The Importance of Backups: Restoring Data After A Breach


In one year, from April 2016 to August 2017, 14 million small businesses were hacked. Small- to medium-sized businesses have a high risk of cyber attacks for a host of reasons. The combination of the number of attacks and the risk has moved Congress to seek legislation creating a set of resources and guidelines for small businesses to help keep them safe from the myriad attacks that they face. This response highlights the importance of a plan to deal with security breaches. The first step of that plan is creating a proper backup for your business.data2.jpg

Why Are Backups Important?

After a data breach, systems must be reset. This includes completely reinstalling the operating system. Because attacks can include manipulation of software via code, it’s impossible to simply move on after the attack. The second step, after resetting the operating system, is restoring data from the backups. Deleted, corrupted or manipulated data are restored to their condition prior to the breach. This helps minimize downtime.

Protect Your Assets

Every business should have a disaster recovery plan. Failure to have a plan will lead to chaos and downtime. This is why 60% of SMBs who experience a breach shutter within a year. A plan that includes regular backup and the protocol for actions taken post attack will help get you back on your feet as quickly as possible and mitigate financial loss.

If client information is on the attacked system, it is vital to have a clean backup. Clients will leave a company that experiences a breach but clear communication and quick recovery helps keep trust and may help you recover.

You Won’t See The Attack Coming

There’s not time to prepare for an attack. Cyber criminals are savvy and will get into your system and figure it out before launching the attack. In the event of one of the most common types of attack, ransomware, an entire network is encrypted. A backup means simply rebooting and restoring without having to deal with the risk of paying the ransom.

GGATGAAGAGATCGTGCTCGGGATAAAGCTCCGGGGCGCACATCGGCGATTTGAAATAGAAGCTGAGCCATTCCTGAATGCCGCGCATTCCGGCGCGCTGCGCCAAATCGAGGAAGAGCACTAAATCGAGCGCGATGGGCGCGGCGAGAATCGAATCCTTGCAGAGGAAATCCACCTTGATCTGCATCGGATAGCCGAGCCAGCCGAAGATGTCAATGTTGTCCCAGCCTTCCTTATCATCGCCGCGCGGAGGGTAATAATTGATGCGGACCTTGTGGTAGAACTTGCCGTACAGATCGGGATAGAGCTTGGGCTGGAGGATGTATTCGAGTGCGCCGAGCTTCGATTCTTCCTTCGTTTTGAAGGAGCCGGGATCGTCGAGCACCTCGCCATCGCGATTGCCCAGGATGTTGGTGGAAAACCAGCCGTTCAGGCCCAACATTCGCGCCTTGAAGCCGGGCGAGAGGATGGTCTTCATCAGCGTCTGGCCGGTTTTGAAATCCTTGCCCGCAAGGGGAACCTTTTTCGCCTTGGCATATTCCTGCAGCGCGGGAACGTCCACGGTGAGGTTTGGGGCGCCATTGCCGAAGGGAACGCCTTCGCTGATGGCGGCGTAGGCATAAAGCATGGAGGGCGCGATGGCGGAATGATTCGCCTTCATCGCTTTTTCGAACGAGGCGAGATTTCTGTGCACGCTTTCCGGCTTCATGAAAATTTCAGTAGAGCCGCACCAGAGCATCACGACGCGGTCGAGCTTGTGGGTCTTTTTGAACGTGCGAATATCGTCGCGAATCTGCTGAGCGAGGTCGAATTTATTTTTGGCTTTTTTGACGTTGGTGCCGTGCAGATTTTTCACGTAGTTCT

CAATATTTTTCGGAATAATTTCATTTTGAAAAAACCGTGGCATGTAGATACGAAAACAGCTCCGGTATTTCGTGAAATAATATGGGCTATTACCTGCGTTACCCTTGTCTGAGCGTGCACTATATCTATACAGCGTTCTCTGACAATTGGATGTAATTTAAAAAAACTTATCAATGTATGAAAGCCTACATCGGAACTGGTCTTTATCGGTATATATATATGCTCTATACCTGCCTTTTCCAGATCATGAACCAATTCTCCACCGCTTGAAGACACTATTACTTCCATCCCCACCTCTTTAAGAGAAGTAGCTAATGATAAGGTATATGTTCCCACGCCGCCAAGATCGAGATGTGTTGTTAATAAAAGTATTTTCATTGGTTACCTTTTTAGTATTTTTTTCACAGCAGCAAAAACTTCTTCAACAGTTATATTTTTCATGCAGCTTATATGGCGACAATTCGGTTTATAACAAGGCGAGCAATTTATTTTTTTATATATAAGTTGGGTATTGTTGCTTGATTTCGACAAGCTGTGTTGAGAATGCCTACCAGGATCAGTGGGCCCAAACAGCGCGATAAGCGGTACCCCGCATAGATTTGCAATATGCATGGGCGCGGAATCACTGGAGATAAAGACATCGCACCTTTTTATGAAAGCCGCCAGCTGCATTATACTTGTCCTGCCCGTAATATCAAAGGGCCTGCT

There’s another risk people don’t see coming. Natural disasters can be just as dangerous to a business as cyber attacks. The Federal Emergency Management Association reported that 40% of businesses never reopen after a natural disaster. In addition, 25% more fail within a year of the disaster.

Getting The Right Strategy In Place

If you don’t have a backup plan in place, it’s time to start developing one. There are a few things that should be in this plan.

  • Use the 3-2-1 strategy. Have three backups in two locations and backup your system at least once a day.
  • Take advantage of the cloud. An off-site backup makes it easier in the event of a natural disaster. Use a cloud server located in a different area to avoid physical damage both on-site and off.
  • Always encrypt backups. Unencrypted backups are at just as much risk as your network. Make sure everything is encrypted, especially when in transit.

One Last Tip

A popular approach to attacks is getting into the system and quietly poking around, often embedding bad code, like Trojan Horses, into files and programs. If backed up, and then restored, the problem still exists. Scan your backups regularly to see if they have been modified.

Work With CRA

Computer Resources of America provides managed IT services including secure, offsite cloud storage. Contact us to learn how we can help you protect your information, your clients and the future of your business.